Category: Markets / Finance / January 2, 2013 4:35 PM EST
The United States averted economic calamity on Tuesday (January 1) when lawmakers approved a deal to prevent huge tax hikes and spending cuts that would have pushed the world's largest economy off a "fiscal cliff" and into recession.
The agreement hands a clear victory to President Barack Obama, who won re-election on a promise to address budget woes in part by raising taxes on the wealthiest Americans. His Republican antagonists were forced to vote against a core tenet of their anti-tax conservative faith.
The deal also resolves, for now, the question of whether Washington can overcome deep ideological differences to avoid harming an economy that is only now beginning to pick up steam after the deepest recession in 80 years.
Consumers, businesses and financial markets have been rattled by the months of budget brinkmanship. The crisis ended when dozens of Republicans in the House of Representatives buckled and backed tax hikes approved by the Democratic-controlled Senate.
Income tax rates will now rise on families earning more than $450,000 (USD) per year and the amount of deductions they can take to lower their tax bill will be limited.
Low temporary rates that have been in place for the past decade will be made permanent for less-affluent taxpayers, along with a range of targeted tax breaks put in place to fight the 2009 economic downturn.
However, workers will see up to $2,000 more taken out of their paychecks annually with the expiration of a temporary payroll tax cut.
The non-partisan Congressional Budget Office said the bill will increase budget deficits by nearly $4 trillion over the coming 10 years, compared to the budget savings that would occur if the extreme measures of the cliff were to kick in.
As people returned to work on Wednesday (January 2) after the New Year's holiday, reaction to the deal was grim.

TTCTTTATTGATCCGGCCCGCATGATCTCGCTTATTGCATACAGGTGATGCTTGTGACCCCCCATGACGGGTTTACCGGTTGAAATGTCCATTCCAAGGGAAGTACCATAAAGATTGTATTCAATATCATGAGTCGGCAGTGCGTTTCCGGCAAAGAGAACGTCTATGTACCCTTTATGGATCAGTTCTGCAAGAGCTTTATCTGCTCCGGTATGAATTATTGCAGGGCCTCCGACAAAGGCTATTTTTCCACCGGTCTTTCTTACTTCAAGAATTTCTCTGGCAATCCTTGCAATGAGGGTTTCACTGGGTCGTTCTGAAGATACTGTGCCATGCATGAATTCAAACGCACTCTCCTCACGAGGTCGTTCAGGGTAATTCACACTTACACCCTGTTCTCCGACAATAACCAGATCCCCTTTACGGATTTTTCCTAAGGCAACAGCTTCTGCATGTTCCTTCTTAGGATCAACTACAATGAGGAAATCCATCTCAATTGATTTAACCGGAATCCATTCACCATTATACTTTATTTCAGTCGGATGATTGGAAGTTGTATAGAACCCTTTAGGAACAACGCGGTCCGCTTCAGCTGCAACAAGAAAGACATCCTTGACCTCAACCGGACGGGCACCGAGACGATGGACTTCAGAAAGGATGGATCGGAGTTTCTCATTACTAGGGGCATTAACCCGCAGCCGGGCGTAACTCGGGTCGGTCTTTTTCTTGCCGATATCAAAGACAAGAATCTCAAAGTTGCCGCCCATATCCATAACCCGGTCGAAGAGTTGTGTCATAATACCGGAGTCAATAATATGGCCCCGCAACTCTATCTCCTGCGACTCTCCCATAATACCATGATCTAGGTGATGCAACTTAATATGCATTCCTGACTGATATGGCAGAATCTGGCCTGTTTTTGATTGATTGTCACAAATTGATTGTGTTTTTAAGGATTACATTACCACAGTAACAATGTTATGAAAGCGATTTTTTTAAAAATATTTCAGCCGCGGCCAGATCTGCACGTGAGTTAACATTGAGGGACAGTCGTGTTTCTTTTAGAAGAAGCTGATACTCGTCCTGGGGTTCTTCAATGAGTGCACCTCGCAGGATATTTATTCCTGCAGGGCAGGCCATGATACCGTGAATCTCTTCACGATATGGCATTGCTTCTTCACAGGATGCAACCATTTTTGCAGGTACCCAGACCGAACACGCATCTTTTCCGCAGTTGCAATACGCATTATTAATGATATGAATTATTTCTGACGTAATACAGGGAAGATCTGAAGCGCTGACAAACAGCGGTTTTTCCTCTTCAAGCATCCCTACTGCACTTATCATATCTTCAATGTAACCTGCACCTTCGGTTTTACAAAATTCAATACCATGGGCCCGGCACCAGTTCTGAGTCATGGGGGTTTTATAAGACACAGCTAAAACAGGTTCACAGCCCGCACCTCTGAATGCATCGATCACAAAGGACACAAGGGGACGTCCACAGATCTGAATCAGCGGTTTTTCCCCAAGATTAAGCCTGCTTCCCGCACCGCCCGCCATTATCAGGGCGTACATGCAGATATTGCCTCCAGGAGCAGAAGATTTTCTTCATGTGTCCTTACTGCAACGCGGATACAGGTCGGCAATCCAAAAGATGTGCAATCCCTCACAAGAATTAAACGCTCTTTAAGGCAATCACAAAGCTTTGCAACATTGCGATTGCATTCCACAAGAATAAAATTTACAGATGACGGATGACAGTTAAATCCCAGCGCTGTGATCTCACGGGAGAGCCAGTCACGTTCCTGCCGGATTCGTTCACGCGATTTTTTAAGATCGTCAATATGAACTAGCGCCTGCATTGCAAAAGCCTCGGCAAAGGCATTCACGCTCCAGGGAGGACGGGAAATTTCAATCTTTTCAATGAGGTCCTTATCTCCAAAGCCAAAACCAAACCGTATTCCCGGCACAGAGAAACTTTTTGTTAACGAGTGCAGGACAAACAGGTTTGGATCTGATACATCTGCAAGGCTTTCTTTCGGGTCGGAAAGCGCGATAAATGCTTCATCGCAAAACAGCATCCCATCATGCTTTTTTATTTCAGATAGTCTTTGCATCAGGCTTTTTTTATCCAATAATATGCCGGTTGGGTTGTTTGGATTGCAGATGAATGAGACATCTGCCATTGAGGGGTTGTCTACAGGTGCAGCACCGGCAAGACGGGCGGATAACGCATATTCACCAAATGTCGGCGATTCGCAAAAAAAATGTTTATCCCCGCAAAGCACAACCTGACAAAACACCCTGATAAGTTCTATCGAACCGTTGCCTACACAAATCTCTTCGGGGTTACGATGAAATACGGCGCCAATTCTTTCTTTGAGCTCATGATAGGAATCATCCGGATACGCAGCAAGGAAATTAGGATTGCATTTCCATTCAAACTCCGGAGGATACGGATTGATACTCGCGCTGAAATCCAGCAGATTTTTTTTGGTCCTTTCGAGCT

"I think, number one for there only to be one dollars worth of savings or one dollars worth of tax breaks for 41 dollars of tax hikes. That doesn't seem to make any sense when it comes to the math itself," said Traci Scott, who works near Wall Street.
"I think it had to be done. Something needed to be done about the economy. We can't just cross our arms. There is too much to do. Not only that but so many people have to suffer for this. It's unfair," said Victor Quintana.
The vote averted immediate pain like tax hikes for almost all U.S. households, but did nothing to resolve other political showdowns on the budget that loom in coming months. Spending cuts of $109 billion in military and domestic programs were only delayed for two months.
Obama urged "a little less drama" when the Congress and White House next address thorny fiscal issues like the government's rapidly mounting $16 trillion debt load.
"The goal of really resolving everything by the end of the year was pretty ambitious. So everybody thought ... something would be done, but it would be a lot shorter of what it was supposed to be. So that's basically what happened and some of the decisions will be responded to in another two months and in two months we will see again what happens," said Mohammed Elhioum.
When asked his thoughts about the rich paying more in taxes, Geraldo Lodolini added, "The working class always pays. The rich never does. I just don't believe any of it."
Meantime, U.S. stocks soared on the first day of trading in 2013 on the "fiscal cliff" deal.